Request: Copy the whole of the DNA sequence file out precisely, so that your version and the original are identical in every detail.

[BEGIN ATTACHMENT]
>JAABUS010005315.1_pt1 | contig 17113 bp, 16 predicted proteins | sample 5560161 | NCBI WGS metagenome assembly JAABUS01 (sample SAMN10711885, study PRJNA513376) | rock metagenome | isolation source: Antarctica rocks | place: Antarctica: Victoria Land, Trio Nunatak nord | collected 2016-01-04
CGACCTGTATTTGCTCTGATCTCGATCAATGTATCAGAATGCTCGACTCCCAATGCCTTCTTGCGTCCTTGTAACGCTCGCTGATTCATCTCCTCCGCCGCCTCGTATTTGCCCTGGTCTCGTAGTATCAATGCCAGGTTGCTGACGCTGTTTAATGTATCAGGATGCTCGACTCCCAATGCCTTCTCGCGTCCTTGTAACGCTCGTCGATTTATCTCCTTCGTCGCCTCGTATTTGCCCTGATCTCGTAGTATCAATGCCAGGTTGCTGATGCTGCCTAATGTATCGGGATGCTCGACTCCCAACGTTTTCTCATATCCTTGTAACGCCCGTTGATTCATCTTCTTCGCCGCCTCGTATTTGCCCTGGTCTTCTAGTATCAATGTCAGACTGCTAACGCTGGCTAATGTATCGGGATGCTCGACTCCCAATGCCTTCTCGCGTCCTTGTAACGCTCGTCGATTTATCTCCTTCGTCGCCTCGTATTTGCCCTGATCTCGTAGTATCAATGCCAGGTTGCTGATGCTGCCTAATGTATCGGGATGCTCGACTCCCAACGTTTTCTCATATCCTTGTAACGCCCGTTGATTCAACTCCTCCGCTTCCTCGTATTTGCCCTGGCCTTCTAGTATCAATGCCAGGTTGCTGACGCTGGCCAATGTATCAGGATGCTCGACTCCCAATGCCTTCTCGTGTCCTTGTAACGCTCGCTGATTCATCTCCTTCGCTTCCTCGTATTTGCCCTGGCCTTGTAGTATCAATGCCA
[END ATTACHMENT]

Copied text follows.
>JAABUS010005315.1_pt1 | contig 17113 bp, 16 predicted proteins | sample 5560161 | NCBI WGS metagenome assembly JAABUS01 (sample SAMN10711885, study PRJNA513376) | rock metagenome | isolation source: Antarctica rocks | place: Antarctica: Victoria Land, Trio Nunatak nord | collected 2016-01-04
CGACCTGTATTTGCTCTGATCTCGATCAATGTATCAGAATGCTCGACTCCCAATGCCTTCTTGCGTCCTTGTAACGCTCGCTGATTCATCTCCTCCGCCGCCTCGTATTTGCCCTGGTCTCGTAGTATCAATGCCAGGTTGCTGACGCTGTTTAATGTATCAGGATGCTCGACTCCCAATGCCTTCTCGCGTCCTTGTAACGCTCGTCGATTTATCTCCTTCGTCGCCTCGTATTTGCCCTGATCTCGTAGTATCAATGCCAGGTTGCTGATGCTGCCTAATGTATCGGGATGCTCGACTCCCAACGTTTTCTCATATCCTTGTAACGCCCGTTGATTCATCTTCTTCGCCGCCTCGTATTTGCCCTGGTCTTCTAGTATCAATGTCAGACTGCTAACGCTGGCTAATGTATCGGGATGCTCGACTCCCAATGCCTTCTCGCGTCCTTGTAACGCTCGTCGATTTATCTCCTTCGTCGCCTCGTATTTGCCCTGATCTCGTAGTATCAATGCCAGGTTGCTGATGCTGCCTAATGTATCGGGATGCTCGACTCCCAACGTTTTCTCATATCCTTGTAACGCCCGTTGATTCAACTCCTCCGCTTCCTCGTATTTGCCCTGGCCTTCTAGTATCAATGCCAGGTTGCTGACGCTGGCCAATGTATCAGGATGCTCGACTCCCAATGCCTTCTCGTGTCCTTGTAACGCTCGCTGATTCATCTCCTTCGCTTCCTCGTATTTGCCCTGGCCTTGTAGTATCAATGCCA